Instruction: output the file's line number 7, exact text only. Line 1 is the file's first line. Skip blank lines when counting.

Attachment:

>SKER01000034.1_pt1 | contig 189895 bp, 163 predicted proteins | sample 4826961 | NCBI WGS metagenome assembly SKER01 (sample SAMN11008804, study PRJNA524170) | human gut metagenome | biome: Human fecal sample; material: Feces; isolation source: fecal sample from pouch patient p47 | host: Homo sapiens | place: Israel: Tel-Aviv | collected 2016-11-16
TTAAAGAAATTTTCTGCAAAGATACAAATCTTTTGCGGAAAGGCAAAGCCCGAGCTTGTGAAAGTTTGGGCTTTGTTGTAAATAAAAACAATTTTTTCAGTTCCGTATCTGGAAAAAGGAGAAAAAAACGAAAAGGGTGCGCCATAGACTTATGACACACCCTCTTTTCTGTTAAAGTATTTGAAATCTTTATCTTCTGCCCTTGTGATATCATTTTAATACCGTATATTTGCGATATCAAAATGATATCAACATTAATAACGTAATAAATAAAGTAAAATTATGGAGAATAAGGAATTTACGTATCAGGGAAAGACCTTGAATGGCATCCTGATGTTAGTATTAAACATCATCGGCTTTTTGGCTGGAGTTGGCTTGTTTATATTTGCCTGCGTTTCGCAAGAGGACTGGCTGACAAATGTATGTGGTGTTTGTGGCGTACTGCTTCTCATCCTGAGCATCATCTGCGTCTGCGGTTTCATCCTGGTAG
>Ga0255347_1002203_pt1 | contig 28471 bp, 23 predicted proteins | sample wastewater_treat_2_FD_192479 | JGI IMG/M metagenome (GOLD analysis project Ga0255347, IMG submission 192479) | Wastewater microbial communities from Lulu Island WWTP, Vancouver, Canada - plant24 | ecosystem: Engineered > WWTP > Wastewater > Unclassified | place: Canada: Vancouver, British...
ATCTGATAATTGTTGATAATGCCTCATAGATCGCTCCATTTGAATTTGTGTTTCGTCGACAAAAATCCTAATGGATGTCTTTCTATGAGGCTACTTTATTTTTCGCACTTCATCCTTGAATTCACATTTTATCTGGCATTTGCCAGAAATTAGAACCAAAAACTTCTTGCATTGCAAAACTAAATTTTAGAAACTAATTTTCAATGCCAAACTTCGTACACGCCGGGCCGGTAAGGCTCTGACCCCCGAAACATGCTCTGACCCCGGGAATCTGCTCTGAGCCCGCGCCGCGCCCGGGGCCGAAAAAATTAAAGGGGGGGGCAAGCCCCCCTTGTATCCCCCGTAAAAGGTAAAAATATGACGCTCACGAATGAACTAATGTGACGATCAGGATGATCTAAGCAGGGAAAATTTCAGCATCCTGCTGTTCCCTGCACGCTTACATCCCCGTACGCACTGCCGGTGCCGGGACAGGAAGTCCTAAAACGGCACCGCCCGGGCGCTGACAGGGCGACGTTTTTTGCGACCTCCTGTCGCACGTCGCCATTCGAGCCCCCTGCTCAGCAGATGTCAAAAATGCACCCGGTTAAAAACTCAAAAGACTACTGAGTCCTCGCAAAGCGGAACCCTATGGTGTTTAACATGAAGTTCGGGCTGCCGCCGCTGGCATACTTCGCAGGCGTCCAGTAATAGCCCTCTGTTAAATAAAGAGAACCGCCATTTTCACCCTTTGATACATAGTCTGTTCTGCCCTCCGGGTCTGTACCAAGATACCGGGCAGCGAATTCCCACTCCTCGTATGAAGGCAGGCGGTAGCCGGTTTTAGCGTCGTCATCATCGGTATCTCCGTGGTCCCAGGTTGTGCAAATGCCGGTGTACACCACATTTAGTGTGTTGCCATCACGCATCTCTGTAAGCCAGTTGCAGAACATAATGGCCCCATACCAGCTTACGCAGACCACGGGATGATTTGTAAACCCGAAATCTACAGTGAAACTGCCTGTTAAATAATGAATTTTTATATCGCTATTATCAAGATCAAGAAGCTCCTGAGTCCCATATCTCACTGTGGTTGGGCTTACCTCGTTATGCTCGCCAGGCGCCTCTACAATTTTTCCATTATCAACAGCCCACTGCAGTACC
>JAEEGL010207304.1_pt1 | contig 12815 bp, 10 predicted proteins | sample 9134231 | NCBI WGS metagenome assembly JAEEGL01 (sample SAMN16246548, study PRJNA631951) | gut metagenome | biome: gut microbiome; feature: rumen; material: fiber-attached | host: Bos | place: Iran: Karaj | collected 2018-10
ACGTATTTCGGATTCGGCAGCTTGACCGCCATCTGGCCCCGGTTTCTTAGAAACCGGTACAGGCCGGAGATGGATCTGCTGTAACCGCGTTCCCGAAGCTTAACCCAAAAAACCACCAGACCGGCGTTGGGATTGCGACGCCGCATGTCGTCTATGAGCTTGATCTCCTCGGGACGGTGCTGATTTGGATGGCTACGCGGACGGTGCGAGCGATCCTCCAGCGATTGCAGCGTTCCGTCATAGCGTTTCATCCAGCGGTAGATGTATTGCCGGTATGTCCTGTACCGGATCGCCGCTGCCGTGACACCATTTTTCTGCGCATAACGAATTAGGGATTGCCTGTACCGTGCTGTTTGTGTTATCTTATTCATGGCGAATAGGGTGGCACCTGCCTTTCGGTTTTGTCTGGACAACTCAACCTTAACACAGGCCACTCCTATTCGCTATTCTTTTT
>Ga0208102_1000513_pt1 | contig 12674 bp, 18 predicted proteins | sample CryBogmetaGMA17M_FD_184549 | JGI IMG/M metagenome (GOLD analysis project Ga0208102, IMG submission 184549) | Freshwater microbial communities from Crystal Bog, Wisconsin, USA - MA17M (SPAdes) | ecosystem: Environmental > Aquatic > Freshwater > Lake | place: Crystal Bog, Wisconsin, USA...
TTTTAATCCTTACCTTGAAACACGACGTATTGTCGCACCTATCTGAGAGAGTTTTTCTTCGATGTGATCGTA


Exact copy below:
>Ga0208102_1000513_pt1 | contig 12674 bp, 18 predicted proteins | sample CryBogmetaGMA17M_FD_184549 | JGI IMG/M metagenome (GOLD analysis project Ga0208102, IMG submission 184549) | Freshwater microbial communities from Crystal Bog, Wisconsin, USA - MA17M (SPAdes) | ecosystem: Environmental > Aquatic > Freshwater > Lake | place: Crystal Bog, Wisconsin, USA...